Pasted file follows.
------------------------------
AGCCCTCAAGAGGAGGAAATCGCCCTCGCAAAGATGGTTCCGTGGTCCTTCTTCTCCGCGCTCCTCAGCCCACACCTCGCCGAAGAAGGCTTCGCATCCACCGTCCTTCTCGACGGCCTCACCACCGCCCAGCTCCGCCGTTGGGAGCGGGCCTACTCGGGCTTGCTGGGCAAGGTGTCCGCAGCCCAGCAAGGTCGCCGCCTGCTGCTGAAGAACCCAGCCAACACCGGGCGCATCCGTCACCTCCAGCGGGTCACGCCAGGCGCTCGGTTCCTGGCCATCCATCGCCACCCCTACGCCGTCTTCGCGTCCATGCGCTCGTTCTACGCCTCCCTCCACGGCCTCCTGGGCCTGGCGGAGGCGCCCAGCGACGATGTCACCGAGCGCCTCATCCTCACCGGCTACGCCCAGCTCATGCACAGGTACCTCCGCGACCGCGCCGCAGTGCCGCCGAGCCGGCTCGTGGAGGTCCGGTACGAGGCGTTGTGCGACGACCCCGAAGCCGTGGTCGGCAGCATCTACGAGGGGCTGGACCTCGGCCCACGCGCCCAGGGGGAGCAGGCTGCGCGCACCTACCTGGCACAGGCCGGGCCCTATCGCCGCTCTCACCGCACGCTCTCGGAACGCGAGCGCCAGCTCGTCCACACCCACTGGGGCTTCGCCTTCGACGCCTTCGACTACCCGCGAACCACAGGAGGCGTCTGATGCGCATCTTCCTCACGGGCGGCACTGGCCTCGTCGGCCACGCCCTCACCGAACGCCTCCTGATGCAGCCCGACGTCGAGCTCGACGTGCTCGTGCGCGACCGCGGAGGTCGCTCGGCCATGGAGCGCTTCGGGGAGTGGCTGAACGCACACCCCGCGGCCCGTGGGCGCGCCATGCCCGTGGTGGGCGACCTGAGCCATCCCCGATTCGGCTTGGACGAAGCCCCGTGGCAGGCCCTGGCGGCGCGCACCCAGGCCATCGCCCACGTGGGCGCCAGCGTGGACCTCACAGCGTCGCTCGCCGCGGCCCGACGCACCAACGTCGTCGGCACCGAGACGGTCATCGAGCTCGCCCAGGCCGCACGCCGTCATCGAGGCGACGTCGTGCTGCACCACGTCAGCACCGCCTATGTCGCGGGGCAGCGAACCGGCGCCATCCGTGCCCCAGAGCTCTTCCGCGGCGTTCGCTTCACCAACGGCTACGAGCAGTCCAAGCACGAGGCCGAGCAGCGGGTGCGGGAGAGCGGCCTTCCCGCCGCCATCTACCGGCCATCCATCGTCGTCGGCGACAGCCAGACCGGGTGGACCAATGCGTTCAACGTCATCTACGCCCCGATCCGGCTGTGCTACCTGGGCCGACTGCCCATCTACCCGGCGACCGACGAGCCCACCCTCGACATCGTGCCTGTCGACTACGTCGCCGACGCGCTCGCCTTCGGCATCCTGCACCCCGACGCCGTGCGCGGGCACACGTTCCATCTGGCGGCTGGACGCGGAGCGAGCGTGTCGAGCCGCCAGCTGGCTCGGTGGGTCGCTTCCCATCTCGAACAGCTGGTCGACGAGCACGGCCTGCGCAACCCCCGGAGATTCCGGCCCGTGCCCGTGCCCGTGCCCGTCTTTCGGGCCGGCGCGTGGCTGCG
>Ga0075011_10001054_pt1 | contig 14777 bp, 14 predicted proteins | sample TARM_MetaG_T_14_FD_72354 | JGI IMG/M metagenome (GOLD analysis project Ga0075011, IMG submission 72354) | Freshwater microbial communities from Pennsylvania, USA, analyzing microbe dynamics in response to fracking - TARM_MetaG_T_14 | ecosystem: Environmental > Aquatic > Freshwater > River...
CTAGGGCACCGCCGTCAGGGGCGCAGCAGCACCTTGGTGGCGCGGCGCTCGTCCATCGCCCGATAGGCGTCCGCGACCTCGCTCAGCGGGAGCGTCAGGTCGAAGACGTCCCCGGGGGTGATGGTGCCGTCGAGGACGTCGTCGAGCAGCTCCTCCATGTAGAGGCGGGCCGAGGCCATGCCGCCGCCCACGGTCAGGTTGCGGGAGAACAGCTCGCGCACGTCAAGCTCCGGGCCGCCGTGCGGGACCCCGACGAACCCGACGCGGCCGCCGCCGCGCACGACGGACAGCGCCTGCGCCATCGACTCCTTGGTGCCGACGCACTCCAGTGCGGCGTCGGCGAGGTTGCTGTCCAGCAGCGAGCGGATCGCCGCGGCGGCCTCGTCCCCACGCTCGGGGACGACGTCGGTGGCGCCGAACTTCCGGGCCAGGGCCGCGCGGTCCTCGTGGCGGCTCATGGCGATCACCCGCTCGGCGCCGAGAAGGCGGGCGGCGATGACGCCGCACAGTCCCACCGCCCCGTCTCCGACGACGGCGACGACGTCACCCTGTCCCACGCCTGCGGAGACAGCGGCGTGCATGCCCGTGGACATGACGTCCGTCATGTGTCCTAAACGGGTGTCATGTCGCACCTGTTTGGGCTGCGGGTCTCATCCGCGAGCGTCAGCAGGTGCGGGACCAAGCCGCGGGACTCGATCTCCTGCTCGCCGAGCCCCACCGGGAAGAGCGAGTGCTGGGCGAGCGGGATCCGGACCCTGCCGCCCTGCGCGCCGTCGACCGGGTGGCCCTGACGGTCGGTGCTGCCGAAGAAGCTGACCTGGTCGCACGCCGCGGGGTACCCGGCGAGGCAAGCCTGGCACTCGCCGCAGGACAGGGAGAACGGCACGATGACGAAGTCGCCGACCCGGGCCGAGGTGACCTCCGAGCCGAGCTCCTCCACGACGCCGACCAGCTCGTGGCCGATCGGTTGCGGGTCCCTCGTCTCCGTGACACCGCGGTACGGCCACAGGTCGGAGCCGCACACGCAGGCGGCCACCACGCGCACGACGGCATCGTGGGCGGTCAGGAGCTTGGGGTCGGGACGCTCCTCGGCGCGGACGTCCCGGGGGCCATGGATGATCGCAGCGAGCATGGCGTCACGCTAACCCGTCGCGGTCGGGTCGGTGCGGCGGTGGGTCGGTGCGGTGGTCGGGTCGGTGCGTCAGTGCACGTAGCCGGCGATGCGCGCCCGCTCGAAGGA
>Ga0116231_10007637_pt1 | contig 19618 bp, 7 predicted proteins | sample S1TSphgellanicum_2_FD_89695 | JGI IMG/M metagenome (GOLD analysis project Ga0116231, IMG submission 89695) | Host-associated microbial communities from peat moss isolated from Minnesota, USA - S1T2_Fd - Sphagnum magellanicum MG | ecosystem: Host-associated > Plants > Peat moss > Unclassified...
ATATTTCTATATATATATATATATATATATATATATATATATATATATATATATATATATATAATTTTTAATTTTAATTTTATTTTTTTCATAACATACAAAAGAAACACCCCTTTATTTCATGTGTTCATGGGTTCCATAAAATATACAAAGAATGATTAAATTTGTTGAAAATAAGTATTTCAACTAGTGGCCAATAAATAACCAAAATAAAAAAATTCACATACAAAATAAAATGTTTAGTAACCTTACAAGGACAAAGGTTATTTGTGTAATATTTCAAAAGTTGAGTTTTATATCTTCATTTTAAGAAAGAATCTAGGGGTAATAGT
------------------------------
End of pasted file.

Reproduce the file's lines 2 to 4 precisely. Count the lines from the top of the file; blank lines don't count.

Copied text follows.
>Ga0075011_10001054_pt1 | contig 14777 bp, 14 predicted proteins | sample TARM_MetaG_T_14_FD_72354 | JGI IMG/M metagenome (GOLD analysis project Ga0075011, IMG submission 72354) | Freshwater microbial communities from Pennsylvania, USA, analyzing microbe dynamics in response to fracking - TARM_MetaG_T_14 | ecosystem: Environmental > Aquatic > Freshwater > River...
CTAGGGCACCGCCGTCAGGGGCGCAGCAGCACCTTGGTGGCGCGGCGCTCGTCCATCGCCCGATAGGCGTCCGCGACCTCGCTCAGCGGGAGCGTCAGGTCGAAGACGTCCCCGGGGGTGATGGTGCCGTCGAGGACGTCGTCGAGCAGCTCCTCCATGTAGAGGCGGGCCGAGGCCATGCCGCCGCCCACGGTCAGGTTGCGGGAGAACAGCTCGCGCACGTCAAGCTCCGGGCCGCCGTGCGGGACCCCGACGAACCCGACGCGGCCGCCGCCGCGCACGACGGACAGCGCCTGCGCCATCGACTCCTTGGTGCCGACGCACTCCAGTGCGGCGTCGGCGAGGTTGCTGTCCAGCAGCGAGCGGATCGCCGCGGCGGCCTCGTCCCCACGCTCGGGGACGACGTCGGTGGCGCCGAACTTCCGGGCCAGGGCCGCGCGGTCCTCGTGGCGGCTCATGGCGATCACCCGCTCGGCGCCGAGAAGGCGGGCGGCGATGACGCCGCACAGTCCCACCGCCCCGTCTCCGACGACGGCGACGACGTCACCCTGTCCCACGCCTGCGGAGACAGCGGCGTGCATGCCCGTGGACATGACGTCCGTCATGTGTCCTAAACGGGTGTCATGTCGCACCTGTTTGGGCTGCGGGTCTCATCCGCGAGCGTCAGCAGGTGCGGGACCAAGCCGCGGGACTCGATCTCCTGCTCGCCGAGCCCCACCGGGAAGAGCGAGTGCTGGGCGAGCGGGATCCGGACCCTGCCGCCCTGCGCGCCGTCGACCGGGTGGCCCTGACGGTCGGTGCTGCCGAAGAAGCTGACCTGGTCGCACGCCGCGGGGTACCCGGCGAGGCAAGCCTGGCACTCGCCGCAGGACAGGGAGAACGGCACGATGACGAAGTCGCCGACCCGGGCCGAGGTGACCTCCGAGCCGAGCTCCTCCACGACGCCGACCAGCTCGTGGCCGATCGGTTGCGGGTCCCTCGTCTCCGTGACACCGCGGTACGGCCACAGGTCGGAGCCGCACACGCAGGCGGCCACCACGCGCACGACGGCATCGTGGGCGGTCAGGAGCTTGGGGTCGGGACGCTCCTCGGCGCGGACGTCCCGGGGGCCATGGATGATCGCAGCGAGCATGGCGTCACGCTAACCCGTCGCGGTCGGGTCGGTGCGGCGGTGGGTCGGTGCGGTGGTCGGGTCGGTGCGTCAGTGCACGTAGCCGGCGATGCGCGCCCGCTCGAAGGA
>Ga0116231_10007637_pt1 | contig 19618 bp, 7 predicted proteins | sample S1TSphgellanicum_2_FD_89695 | JGI IMG/M metagenome (GOLD analysis project Ga0116231, IMG submission 89695) | Host-associated microbial communities from peat moss isolated from Minnesota, USA - S1T2_Fd - Sphagnum magellanicum MG | ecosystem: Host-associated > Plants > Peat moss > Unclassified...